Southampton ELC

High-quality intensive English courses for intermediate/advanced students

 

About Southampton

Southampton (population: 220,000), arguably the most important town on Britain’s south coast, is a place of enormous historical, cultural, commercial and geographical significance. Both the Romans and the Saxons had important settlements here, but the present city centre stands on the site of the medieval walled town, which grew rapidly from around 1000 A.D. Long sections of the medieval walls, remarkably well preserved, can still be seen, especially on the south-western side of the centre. By the eighteenth century Southampton had become a well-known spa, later attracting figures such as Jane Austen, who lived in the town in the early 19th century. Its location at the end of Southampton Water - a long, thin arm of the sea stretching inland from the Isle of Wight - has played a huge part in the town’s development as a port. This protected waterway, with its calm waters and unique double high tides, provides ideal conditions for big ships. No wonder The Mayflower (1620) and The Titanic (1912) set sail from here. A number of the world’s largest cruise ships, as well as numerous vast container ships, are still regular visitors.

Building over the last 20 years has totally transformed the face of the town. Fortunately, the development has for the most part been imaginative, sensitive and non-intrusive. The largest change in recent years has been the completion of West Quay shopping centre, a vast, attractively-designed complex which you would really expect to find in a city much larger than Southampton. The choice and standard of goods on offer here is second to none in southern counties outside London. And don’t forget: the main shops are open for six hours on Sundays. A second complex, Ocean Village, is a smaller, more intimate development built around a marina, with shops, restaurants and modern residences. It is also home to Harbour Lights, an arts cinema which recently won an award for best independent cinema in the country.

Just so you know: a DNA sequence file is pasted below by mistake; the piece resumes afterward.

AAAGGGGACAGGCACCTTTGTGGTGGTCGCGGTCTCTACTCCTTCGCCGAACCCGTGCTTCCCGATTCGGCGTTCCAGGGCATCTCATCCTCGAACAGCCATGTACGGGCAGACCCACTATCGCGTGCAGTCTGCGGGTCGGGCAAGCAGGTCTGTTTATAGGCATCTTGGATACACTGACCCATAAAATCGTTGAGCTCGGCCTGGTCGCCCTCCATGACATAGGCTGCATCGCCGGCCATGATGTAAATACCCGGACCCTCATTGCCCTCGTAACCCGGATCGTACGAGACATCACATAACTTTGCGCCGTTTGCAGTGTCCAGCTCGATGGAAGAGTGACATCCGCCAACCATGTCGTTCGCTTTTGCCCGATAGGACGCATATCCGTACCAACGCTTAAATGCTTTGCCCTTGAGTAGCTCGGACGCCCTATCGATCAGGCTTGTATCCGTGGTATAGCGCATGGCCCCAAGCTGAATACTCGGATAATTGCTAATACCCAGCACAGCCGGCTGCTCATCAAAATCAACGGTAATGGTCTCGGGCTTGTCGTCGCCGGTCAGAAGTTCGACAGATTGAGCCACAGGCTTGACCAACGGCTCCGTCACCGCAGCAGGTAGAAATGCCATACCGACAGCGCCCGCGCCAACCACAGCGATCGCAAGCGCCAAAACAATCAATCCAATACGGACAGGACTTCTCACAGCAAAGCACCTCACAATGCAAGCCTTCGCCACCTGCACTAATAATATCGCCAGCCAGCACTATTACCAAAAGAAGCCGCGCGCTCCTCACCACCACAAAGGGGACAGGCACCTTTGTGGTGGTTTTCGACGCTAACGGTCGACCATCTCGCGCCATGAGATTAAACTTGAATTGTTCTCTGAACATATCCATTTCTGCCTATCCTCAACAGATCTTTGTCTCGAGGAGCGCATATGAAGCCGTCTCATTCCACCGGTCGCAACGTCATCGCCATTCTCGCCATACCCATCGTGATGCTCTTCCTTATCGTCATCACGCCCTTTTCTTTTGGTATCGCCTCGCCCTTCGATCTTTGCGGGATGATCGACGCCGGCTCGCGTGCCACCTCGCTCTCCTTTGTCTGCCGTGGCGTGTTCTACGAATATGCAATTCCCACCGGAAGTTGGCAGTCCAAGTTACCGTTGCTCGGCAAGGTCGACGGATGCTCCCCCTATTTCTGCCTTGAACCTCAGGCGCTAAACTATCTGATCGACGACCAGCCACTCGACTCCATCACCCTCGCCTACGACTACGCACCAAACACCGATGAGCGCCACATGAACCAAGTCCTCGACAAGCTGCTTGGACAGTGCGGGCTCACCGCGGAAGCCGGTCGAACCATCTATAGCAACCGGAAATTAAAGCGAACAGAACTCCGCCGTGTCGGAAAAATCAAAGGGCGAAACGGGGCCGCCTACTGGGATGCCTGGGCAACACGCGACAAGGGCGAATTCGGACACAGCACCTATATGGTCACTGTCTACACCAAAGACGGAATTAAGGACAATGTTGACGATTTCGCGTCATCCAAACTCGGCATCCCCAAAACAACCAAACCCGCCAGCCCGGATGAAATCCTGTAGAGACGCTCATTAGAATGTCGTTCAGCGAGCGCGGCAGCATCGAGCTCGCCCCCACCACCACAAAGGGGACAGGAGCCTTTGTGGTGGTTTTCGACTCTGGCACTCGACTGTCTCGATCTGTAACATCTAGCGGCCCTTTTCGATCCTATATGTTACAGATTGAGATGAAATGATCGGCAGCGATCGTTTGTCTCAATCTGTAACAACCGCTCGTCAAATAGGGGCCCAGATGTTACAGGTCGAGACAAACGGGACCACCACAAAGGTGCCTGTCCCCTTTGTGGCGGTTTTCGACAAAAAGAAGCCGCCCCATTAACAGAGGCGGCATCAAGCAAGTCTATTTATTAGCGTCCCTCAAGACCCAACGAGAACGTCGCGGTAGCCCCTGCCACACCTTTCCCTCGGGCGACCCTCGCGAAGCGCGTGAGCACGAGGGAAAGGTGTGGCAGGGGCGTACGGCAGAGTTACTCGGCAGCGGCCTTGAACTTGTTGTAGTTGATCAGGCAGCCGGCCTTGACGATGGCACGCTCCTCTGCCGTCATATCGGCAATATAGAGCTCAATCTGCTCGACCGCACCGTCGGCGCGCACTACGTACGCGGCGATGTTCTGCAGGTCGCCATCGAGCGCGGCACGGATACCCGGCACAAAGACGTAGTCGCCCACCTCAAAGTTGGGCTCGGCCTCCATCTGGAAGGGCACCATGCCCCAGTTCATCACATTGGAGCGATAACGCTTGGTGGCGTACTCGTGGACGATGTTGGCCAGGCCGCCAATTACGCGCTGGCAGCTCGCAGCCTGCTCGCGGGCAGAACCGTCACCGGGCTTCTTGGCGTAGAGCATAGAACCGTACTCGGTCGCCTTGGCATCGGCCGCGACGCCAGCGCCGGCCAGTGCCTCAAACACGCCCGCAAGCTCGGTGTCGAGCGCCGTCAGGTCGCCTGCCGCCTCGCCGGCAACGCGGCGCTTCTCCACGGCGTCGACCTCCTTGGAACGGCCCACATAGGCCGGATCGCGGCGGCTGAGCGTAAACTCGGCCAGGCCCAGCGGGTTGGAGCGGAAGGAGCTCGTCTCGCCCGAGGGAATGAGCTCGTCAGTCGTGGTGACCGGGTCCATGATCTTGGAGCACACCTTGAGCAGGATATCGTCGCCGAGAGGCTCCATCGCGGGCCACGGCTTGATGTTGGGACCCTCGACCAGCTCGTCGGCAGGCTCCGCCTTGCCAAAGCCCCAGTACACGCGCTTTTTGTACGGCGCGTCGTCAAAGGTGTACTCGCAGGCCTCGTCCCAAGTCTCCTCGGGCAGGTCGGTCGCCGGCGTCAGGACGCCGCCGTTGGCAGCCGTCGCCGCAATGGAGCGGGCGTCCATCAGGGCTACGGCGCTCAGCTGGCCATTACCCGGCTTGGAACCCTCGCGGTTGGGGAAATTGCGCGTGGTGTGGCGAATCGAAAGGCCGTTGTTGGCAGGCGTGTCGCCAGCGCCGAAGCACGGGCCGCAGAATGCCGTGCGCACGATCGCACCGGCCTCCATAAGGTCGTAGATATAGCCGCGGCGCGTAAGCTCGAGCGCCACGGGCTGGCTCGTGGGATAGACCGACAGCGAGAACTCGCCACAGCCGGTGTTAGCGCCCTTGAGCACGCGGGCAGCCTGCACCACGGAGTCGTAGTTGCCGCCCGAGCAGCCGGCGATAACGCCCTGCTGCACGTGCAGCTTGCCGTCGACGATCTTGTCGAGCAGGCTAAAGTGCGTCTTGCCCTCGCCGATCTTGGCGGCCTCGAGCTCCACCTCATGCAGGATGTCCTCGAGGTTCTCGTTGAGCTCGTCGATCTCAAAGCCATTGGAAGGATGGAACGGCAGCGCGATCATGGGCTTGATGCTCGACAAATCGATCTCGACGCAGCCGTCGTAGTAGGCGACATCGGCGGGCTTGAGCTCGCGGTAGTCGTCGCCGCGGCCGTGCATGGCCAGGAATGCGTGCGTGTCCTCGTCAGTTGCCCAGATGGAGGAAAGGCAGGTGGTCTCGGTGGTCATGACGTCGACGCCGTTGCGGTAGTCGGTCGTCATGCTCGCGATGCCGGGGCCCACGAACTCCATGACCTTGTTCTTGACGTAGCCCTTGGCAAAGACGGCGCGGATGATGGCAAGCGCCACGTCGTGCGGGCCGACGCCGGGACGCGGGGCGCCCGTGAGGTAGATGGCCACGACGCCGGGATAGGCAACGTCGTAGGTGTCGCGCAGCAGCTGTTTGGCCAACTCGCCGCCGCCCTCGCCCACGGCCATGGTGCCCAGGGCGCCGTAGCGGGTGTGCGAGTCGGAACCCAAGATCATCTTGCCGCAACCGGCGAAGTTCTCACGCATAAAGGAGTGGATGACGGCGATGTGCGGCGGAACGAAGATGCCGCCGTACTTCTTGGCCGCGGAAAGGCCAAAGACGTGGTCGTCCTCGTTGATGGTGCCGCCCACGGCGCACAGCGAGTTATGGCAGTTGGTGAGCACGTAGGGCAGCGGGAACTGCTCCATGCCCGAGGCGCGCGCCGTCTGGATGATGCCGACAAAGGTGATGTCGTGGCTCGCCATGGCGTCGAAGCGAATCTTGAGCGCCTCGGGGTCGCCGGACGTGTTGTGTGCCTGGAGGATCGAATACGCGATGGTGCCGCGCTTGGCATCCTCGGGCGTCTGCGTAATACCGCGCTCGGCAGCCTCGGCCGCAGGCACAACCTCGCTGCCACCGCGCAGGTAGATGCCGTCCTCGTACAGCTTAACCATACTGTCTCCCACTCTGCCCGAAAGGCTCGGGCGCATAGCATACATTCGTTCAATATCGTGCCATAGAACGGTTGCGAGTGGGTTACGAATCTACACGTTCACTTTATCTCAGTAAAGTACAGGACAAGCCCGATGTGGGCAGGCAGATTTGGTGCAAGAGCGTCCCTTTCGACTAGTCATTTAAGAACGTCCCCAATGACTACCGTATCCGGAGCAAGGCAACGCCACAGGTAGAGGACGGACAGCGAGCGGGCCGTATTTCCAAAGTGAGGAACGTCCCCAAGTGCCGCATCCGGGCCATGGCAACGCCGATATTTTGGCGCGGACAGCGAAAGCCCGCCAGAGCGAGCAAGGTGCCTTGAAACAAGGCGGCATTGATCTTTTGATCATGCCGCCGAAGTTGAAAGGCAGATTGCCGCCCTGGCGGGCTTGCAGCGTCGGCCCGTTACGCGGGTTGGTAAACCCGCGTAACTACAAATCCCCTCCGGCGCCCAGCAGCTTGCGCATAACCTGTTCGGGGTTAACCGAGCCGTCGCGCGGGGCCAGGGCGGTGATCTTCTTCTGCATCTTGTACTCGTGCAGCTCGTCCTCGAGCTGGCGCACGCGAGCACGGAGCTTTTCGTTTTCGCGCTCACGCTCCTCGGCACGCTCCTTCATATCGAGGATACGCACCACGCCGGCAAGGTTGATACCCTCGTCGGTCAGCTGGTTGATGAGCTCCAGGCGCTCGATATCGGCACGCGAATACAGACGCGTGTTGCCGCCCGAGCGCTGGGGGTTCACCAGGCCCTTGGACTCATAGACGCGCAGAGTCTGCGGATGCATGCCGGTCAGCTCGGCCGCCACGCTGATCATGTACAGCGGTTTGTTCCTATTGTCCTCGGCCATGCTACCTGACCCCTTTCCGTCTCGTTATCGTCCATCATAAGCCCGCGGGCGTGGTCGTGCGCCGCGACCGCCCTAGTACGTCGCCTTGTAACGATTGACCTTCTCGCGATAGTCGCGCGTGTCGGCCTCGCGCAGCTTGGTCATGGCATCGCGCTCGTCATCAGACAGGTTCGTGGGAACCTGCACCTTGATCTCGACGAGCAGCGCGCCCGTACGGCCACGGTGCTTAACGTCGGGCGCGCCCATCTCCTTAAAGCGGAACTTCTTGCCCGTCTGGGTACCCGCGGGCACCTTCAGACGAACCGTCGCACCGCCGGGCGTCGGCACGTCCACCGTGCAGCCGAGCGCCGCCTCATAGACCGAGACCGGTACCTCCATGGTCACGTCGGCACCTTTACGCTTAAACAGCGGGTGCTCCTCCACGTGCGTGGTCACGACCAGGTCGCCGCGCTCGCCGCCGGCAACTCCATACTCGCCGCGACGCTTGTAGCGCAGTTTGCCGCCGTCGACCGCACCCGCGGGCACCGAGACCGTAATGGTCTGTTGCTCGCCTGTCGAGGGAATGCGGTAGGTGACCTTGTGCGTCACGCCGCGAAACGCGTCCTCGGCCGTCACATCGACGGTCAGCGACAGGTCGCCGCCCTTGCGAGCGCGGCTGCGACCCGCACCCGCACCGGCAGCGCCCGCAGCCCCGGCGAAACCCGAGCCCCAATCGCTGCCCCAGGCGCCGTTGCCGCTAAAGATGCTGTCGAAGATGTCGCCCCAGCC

The city as a whole is very green and spread out: you will see very few tower blocks here. The parks all over the city, filled with exotic trees and shrubs from all over the world, are a valued part of city living and are popular with office workers during the lunch hour. The biggest park, The Common, has a circumference of more than 4 km. It boasts four lakes, numerous paths and wild, woody areas, a nature study centre, and plenty of tranquil spots for people to escape to. Unsurprisingly, it is also popular with joggers, who can run round for hours well away from any traffic.

There are plenty of cultural amenities in the town, as well as a thriving, bustling night life. Apart from Harbour Lights (see above) there are two multiplex cinemas and several other single-screen venues. On any given day, you can expect a choice of about 20 - 25 different films in the town. There are also two top-flight professional theatres - The Nuffield and The Mayflower - which stage plays, opera, ballet, musicals, rock concerts and one-man / one-woman shows throughout the year; three art galleries; two concert halls; plenty of discos and night clubs; and numerous good pubs and museums.

On the sporting scene, there is a new indoor swimming centre adjoining the West Quay shopping centre; tennis courts all over the town; and a public golf course with separate 18-hole and 9-hole courses. Tennis and golf are both cheap in Britain.

Last but not least, mention must be made of Southampton University, where the courses take place. There was a University College in the town from the late 19th century, but the University in its present form has existed since 1952. It is perhaps best known these days for its engineering faculties - reputedly some of the best in the country - but it is a broad-based institution and offers all the main subjects you would expect to find in both the arts and the sciences. There is a well-known medical school, with strong links to Southampton General Hospital, the largest teaching hospital in the area. The campus itself is very compact and well landscaped, with a small stream running through its centre. A number of our past students, a year or two after their language course with us, have opted to spend a year studying at Southampton University. During the language course, students have full access to most of the University's facilities, e.g. library, computers and free email facilities, food and drink, swimming-pool etc.

 

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Write to: Southampton English Language c/o Nick Pritchard, 41 Highfield Crescent, Southampton SO17 1SG

Tel: 02380 - 581019    Email: nickypritc@aol.com